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Sorry George Miller, but you’re wrong about the Mad Max game

George Miller expressed dismay toward the 2015 Mad Max game recently, but Avalanche Studios' take on the lore is still so good to this day.

Mad Max Game: An image of Max Rockatansky in the Mad Max game and director George Miller.

With Furiosa hitting the big screen this weekend, acclaimed auteur filmmaker George Miller‘s recent round of promotion has stirred fans of the underrated Mad Max game the wrong way – myself included. Not only is Miller not a fan of Avalanche Studios’ approach to the franchise, but he even suggests that Hideo Kojima should be the one to helm a videogame entry next. Miller couldn’t be more wrong.

The age of movie tie-in games has dwindled away over the years, leaving the possibility of new PS5 games and new Xbox games set within the worlds of famous IP slimmer than ever. Sure, we’ve got excellent titles like Star Wars Jedi Survivor proving that the franchise’s future is stronger on the gaming front, than it is with its woeful Disney+ output as of late. I’m hoping that Indiana Jones and the Great Circle will be worthy of Indy’s legacy, too. But Mad Max is a rare gem, bringing a niche action series to the masses with a refined spin on Avalanche Studios’ open world game formula.

Miller recently told Gaming Bible on the red carpet for Furiosa that the 2015 title “wasn’t as good as we wanted it to [be], it wasn’t in our hands.” Furthermore, to add salt in the wound for Avalanche Studios, Miller expresses interest in asking Death Stranding 2 mastermind Hideo Kojima to conjure up a new Mad Max game. However, Miller says, “he’s got so much fantastic stuff on his own head, so I would never ask him. But if someone like that would take it on, because I couldn’t do it.”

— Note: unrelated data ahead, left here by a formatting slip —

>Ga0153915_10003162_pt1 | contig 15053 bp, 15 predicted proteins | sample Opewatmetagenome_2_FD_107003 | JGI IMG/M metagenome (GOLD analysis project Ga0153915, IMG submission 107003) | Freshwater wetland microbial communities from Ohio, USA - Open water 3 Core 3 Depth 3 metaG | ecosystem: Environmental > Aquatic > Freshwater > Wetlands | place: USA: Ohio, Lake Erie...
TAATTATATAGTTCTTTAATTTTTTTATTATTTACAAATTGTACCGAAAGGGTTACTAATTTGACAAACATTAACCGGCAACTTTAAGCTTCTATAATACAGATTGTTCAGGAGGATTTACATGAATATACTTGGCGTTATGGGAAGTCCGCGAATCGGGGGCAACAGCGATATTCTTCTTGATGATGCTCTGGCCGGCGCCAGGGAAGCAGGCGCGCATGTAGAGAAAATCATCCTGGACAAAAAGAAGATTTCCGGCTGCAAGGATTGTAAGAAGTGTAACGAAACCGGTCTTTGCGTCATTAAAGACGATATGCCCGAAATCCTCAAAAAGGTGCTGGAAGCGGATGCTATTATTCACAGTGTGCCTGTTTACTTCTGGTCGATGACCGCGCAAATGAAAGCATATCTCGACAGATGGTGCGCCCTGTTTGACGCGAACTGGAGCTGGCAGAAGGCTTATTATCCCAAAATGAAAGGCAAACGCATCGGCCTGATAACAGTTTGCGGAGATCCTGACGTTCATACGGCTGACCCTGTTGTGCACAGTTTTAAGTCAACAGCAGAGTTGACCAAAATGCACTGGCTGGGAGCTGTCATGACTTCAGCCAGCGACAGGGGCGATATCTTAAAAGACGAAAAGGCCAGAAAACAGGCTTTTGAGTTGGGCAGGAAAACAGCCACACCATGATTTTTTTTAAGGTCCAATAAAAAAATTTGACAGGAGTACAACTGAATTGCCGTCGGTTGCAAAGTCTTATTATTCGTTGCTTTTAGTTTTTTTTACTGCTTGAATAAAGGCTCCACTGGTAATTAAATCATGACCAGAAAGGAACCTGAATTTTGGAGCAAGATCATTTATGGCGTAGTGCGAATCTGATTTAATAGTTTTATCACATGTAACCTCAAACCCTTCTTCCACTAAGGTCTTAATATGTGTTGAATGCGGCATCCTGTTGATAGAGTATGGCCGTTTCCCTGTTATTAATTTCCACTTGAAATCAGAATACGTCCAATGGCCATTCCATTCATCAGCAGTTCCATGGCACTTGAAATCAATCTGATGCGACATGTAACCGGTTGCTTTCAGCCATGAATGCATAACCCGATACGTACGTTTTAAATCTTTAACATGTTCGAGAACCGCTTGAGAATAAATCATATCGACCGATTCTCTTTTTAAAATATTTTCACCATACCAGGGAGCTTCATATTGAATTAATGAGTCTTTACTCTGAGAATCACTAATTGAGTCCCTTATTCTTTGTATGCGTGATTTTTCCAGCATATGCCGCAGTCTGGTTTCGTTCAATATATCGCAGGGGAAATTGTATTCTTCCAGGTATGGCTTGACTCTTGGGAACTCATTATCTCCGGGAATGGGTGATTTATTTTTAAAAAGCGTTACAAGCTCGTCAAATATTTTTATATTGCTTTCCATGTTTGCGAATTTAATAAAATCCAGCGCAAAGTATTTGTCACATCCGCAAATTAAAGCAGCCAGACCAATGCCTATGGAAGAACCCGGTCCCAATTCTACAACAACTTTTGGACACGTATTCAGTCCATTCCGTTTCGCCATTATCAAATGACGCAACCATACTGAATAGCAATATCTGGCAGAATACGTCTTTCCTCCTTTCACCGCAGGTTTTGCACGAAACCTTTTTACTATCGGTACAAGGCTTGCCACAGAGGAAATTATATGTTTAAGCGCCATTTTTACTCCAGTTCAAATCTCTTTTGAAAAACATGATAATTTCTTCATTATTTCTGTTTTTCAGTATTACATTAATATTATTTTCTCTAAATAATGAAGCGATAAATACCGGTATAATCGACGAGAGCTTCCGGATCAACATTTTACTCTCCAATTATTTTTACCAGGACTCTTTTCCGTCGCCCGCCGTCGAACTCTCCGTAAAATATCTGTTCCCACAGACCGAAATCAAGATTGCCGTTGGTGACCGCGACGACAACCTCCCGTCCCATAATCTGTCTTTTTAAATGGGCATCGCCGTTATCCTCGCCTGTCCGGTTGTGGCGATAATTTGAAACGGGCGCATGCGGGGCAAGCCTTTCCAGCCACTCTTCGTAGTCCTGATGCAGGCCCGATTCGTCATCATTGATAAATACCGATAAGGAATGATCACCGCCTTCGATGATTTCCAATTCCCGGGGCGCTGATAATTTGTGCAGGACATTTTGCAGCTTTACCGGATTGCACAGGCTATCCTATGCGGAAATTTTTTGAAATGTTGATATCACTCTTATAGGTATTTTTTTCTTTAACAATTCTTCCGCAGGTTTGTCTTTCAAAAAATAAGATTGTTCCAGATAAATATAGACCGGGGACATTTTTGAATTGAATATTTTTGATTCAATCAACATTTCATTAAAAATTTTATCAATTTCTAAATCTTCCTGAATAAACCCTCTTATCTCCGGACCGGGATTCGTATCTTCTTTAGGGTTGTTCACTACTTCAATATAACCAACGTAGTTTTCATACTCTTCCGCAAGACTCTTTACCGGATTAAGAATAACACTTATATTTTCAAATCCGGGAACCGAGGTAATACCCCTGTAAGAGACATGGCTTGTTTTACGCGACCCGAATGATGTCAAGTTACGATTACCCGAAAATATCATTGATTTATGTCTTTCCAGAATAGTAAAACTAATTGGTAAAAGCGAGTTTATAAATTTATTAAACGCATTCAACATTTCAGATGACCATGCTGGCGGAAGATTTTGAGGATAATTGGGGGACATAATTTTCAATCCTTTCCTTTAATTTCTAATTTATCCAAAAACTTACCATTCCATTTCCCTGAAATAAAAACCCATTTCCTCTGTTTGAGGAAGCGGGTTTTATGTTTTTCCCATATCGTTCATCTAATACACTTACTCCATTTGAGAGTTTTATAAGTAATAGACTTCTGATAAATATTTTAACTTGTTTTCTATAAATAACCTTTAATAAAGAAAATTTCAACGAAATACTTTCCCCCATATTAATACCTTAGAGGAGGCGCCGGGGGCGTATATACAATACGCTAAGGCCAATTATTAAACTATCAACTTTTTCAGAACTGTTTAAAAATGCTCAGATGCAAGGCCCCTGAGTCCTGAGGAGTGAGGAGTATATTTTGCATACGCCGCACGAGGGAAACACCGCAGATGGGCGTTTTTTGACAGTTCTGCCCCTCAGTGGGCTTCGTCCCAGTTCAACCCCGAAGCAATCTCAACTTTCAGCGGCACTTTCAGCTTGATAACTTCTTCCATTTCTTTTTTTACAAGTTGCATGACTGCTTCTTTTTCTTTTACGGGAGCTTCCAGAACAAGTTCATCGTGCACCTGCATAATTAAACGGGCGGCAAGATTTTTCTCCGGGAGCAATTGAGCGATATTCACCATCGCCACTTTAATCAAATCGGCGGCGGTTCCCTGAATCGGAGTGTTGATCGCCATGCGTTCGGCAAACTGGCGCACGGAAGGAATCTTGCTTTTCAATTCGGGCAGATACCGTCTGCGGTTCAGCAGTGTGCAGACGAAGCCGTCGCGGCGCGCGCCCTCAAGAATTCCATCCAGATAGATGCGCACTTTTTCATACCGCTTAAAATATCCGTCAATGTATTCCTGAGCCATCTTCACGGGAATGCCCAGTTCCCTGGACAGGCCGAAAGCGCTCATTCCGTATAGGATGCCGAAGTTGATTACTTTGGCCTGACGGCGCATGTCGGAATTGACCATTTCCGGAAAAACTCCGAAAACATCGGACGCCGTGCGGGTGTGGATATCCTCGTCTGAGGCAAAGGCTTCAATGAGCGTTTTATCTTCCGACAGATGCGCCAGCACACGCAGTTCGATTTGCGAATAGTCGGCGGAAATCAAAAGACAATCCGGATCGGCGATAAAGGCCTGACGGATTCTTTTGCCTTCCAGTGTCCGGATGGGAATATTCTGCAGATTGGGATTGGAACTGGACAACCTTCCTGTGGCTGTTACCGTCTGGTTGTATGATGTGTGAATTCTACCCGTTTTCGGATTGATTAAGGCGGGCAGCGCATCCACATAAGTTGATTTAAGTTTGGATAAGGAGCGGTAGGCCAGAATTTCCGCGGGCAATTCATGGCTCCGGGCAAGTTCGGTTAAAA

@gamingbible George Miller wants Hideo Kojima to direct a Mad Max game 🔥 #furiosa #madmax #hideokojima ♬ original sound – GAMINGbible

Look, I adore George Miller. He’s one of the planet’s greatest living filmmakers, blessed with an understanding of kineticism, scope, and storytelling that few directors can match. He guides his camera around the Australian wastelands like it’s a lone drifter in itself, capturing brutality and elite tier action set pieces with awe-inspiring results. And I get it, the Mad Max series is his prized achievement, he wants to protect the IP and do it justice. Yet, while he’s the custodian of the Mad Max franchise, the game should be considered a near-perfect companion to his work.

The game’s rendition of the apocalyptic wasteland may be mostly empty, but it doesn’t feel lifeless. Remnants of a once thriving civilization rise up through the sand, but now they’re surrounded by brutal tribal camps, bandits, War Boys, and anyone else looking to rip the clothes and skin off your back. It looks stunning still in 2024, and you can feel the benefits of FPS boost and HDR on Series X|S consoles, making it one of the best Xbox games available on my dashboard.

Having delivered some of the best games that ever graced my PS2, PS3, and PS4’s disc drive, Avalanche Studios’ penchant for large scale chaos was abundantly clearly in the Just Cause franchise. Every Just Cause game is a canvas for vehicular feats beyond human comprehension, or explosive skirmishes that revel in the glory of 80’s action cinema, a time period that Mad Max firmly claimed its own piece of it. Roaming around the wasteland in the Magnum Opus, feeling its engine rumble and seeing its fumes permeate the desert air, it all enhances the immersion of stepping into The Road Warrior’s torn up shoes.

Mad Max also enacts the one objective that any spin-off of a beloved franchise should do: enrich the past. Avalanche Studios crafts its own worthwhile story here, a simple one that sees Max Rockastansky vengefully seeking reclamation of his beloved Interceptor. Exploring the wider world introduces new elements, many of them often calling back to 1985’s Beyond Thunderdome or deep pockets of Mad Max lore.